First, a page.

When you Google terms like “how to be a business owner”, there’s no shortage of advice to be found on how to start and manage a small business.

And while this is fantastic for entrepreneurs who are just getting started as business owners, what about those who already have a successful business that’s on the verge of hitting the big times? What if you’re already making six figures as a company and now you’re on your way to hitting seven or eight?

The truth is, the transition from a thriving small business to successful enterprise can be every bit as shocking as starting a new business from scratch.

So on that note, here are 4 things that nobody tells business owners about taking their companies to the next level.

1. You’re No Longer Under the Radar

When you’re first starting out as a solopreneur or a small business owner, there’s a period where you’re able to blissfully make money while the big names in your industry tear each other apart.

Think about it.

How often do you see small mom and pop stores in the news for situations where they aren’t the victim? Exactly.

But somewhere during your growth as a company, you reach a point where suddenly the major names in the industry are watching your moves and you’re increasingly being forced to make tactical decisions based on what the competition is up to. 

The worst part about it is that all you can do is wait and be prepared. Because if you’re growing, that day is coming.

2. You Eventually Reach a Point Where You Have to Delegate More 

As a small business owner, you wear a lot of hats. You’re the de facto marketer, manager, product designer, and, depending on the industry, you may even be your own IT department. 

However, there comes a point where it just isn’t feasible to DIY your way through anymore. As a matter of fact, you may need to hire professionals in order to take your company to the next level. 

If you’re the type of entrepreneur who has traditionally been a bit of a control freak, it may be hard to let go and watch someone else manage your brainchild. But when you start reaching that enterprise level, delegating becomes a necessary skill.

3. Your Insurance Needs Change Dramatically

Every company has an origin story. Maybe in your case it wasn’t as dramatic as producing your product in your basement or spare bedroom, but when you’re running a barebones operation, you can sometimes get away with carrying lower amounts of insurance.

But as you hire more staff and sell more products or services, there comes a point where you need more than general liability or commercial insurance. Suddenly higher premiums are par for the course and policies like cybersecurity insurance or D&O insurance don’t seem so far-fetched.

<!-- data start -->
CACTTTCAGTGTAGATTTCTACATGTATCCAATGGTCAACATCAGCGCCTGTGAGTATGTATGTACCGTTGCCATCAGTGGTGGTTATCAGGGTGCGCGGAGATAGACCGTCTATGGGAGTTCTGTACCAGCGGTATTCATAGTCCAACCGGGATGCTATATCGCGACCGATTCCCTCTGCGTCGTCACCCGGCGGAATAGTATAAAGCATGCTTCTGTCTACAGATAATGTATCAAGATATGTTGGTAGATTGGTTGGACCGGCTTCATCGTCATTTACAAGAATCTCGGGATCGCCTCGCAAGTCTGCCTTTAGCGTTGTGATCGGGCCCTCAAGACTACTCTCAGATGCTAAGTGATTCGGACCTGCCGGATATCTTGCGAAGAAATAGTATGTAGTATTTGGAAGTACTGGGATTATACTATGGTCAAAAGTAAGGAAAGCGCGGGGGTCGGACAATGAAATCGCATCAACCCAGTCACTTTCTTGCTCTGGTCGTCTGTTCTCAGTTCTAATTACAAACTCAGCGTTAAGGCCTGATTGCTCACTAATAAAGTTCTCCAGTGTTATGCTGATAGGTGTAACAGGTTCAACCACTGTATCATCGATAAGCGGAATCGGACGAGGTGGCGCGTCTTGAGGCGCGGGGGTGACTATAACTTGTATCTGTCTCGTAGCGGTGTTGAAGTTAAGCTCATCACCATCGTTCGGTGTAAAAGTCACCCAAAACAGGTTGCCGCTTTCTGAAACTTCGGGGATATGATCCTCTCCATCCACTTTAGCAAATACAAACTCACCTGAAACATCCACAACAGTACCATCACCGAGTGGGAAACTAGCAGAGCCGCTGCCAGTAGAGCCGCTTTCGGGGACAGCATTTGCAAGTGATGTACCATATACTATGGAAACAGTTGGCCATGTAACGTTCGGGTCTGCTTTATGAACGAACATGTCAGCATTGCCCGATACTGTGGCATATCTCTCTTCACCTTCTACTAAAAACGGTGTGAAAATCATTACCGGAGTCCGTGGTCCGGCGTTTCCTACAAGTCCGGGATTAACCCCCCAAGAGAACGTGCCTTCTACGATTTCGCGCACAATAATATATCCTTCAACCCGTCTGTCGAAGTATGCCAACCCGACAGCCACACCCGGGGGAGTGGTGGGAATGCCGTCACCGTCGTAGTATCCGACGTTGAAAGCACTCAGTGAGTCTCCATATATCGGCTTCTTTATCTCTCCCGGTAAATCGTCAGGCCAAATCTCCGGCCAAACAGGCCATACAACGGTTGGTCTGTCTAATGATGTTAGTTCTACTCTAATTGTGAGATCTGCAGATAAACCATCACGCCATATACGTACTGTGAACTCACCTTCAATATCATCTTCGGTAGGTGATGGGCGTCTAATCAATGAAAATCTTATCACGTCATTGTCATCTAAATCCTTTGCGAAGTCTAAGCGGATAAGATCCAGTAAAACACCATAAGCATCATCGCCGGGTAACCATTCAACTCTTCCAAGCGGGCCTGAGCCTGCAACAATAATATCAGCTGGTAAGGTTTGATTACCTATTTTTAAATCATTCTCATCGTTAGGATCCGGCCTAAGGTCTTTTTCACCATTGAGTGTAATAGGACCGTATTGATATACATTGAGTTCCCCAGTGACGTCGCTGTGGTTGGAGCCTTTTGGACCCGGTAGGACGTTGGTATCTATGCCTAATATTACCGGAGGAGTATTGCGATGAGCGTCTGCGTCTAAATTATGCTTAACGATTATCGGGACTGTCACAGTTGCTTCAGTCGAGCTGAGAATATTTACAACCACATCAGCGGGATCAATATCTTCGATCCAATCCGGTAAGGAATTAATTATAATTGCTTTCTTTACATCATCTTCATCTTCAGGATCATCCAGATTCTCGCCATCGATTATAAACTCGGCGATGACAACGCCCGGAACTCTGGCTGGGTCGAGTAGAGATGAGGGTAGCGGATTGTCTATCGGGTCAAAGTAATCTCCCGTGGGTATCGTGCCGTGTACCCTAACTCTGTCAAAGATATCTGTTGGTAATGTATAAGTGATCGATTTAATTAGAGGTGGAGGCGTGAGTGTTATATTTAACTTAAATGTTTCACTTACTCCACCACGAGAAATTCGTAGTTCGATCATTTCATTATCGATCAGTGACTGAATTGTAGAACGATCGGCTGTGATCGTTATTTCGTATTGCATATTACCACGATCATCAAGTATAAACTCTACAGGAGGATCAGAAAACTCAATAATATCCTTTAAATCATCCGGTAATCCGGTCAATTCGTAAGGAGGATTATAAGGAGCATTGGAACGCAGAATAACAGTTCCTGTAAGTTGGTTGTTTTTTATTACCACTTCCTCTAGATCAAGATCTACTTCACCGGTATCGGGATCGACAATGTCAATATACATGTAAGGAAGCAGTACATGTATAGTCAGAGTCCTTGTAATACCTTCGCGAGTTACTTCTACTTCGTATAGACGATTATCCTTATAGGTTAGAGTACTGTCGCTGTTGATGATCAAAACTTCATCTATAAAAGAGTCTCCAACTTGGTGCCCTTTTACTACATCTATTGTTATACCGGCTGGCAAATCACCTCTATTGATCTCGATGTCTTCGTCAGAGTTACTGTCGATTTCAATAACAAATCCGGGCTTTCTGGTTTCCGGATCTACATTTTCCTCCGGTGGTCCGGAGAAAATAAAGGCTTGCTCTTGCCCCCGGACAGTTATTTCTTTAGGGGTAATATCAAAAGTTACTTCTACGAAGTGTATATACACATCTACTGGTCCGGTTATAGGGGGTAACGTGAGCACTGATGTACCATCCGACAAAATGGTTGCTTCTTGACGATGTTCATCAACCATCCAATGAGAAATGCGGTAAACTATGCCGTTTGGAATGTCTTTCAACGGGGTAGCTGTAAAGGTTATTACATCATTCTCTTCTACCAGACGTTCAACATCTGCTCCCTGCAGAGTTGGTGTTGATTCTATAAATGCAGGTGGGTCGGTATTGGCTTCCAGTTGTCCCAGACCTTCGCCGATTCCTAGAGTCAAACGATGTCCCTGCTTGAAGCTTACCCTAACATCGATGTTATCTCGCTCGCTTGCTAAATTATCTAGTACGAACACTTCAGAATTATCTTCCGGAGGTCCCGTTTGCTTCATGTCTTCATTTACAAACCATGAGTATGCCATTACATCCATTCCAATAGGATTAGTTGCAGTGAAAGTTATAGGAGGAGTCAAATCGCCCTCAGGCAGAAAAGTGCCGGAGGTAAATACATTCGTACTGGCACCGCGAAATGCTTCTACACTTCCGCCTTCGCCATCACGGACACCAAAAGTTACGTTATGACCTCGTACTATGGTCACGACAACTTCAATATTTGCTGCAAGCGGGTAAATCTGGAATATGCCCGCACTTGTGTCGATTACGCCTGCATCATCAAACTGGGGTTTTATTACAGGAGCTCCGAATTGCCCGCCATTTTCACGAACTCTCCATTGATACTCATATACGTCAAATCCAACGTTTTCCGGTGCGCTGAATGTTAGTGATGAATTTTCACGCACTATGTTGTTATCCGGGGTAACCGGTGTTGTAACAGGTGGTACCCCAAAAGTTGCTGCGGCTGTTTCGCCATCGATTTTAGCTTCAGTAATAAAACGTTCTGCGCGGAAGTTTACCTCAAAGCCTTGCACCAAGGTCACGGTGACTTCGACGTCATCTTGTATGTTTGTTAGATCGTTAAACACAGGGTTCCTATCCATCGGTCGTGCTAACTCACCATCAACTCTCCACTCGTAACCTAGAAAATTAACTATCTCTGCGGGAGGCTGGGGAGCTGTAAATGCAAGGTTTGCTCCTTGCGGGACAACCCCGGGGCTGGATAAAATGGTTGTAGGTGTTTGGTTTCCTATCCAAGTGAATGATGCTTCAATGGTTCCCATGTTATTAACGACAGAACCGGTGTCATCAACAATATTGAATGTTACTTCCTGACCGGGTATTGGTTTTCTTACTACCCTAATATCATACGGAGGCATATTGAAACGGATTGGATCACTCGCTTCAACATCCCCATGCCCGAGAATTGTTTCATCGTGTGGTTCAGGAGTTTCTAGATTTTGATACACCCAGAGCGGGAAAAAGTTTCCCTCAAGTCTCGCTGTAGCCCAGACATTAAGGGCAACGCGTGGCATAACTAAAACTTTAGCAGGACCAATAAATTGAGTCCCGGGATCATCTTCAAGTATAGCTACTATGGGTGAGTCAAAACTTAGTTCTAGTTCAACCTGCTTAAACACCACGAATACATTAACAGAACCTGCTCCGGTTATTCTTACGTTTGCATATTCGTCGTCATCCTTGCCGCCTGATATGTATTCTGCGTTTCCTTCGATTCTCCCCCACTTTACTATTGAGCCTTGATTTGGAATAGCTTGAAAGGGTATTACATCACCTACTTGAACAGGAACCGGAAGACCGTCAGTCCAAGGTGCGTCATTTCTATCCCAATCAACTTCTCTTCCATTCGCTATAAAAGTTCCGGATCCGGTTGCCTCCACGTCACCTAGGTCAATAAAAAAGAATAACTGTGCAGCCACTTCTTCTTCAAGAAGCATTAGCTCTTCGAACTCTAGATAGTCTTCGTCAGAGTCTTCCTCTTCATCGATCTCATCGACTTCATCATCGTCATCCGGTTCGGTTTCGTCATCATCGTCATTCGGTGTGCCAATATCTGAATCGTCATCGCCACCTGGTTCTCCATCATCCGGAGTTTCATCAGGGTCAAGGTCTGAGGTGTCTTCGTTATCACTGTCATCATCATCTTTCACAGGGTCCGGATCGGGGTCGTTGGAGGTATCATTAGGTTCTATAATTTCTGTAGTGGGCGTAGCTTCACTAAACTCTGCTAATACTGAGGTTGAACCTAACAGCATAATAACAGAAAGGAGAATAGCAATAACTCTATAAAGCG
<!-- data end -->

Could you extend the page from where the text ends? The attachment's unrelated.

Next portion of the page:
You’ve heard the expression, “An ounce of prevention is worth a pound of cure?”

Well, as your company’s liability exposure changes as a result of your growth, it might pay to revisit the insurance products and protections you have in place. 

4. You’re Going to Spend More Time Managing People

When it’s just you and a few part-timers or freelancers, it’s easy to set your own pace and dictate your own professional culture. 

But the more you grow, the more you have other people bringing unique perspectives and skills into your company. And as you start going from small business to midsize enterprise, you’re often bringing different personalities into the mix as well.

Even if in the past you could spend almost all of your work day dealing with business matters, when you grow into an enterprise you may find yourself handling personnel more than you ever thought you would before.  

Conclusion

The road from zero to thriving small business isn’t an easy one. In Canada, it’s estimated that thousands of small business go bankrupt every year. And that’s before we start talking about wantrepreneurs and entrepreneurial hopefuls who were never able to get their ideas off the ground.

If you’ve not only kept a small business alive but built it to the point where you’re starting to have enterprise-level concerns, you have a lot to be proud of. Along with that success, however, it’s not unusual to experience growing pains. But as long as you’re prepared and you’re able to focus on the things that matter, there’s no reason you can’t maintain that upward trajectory while achieving dizzying levels of success.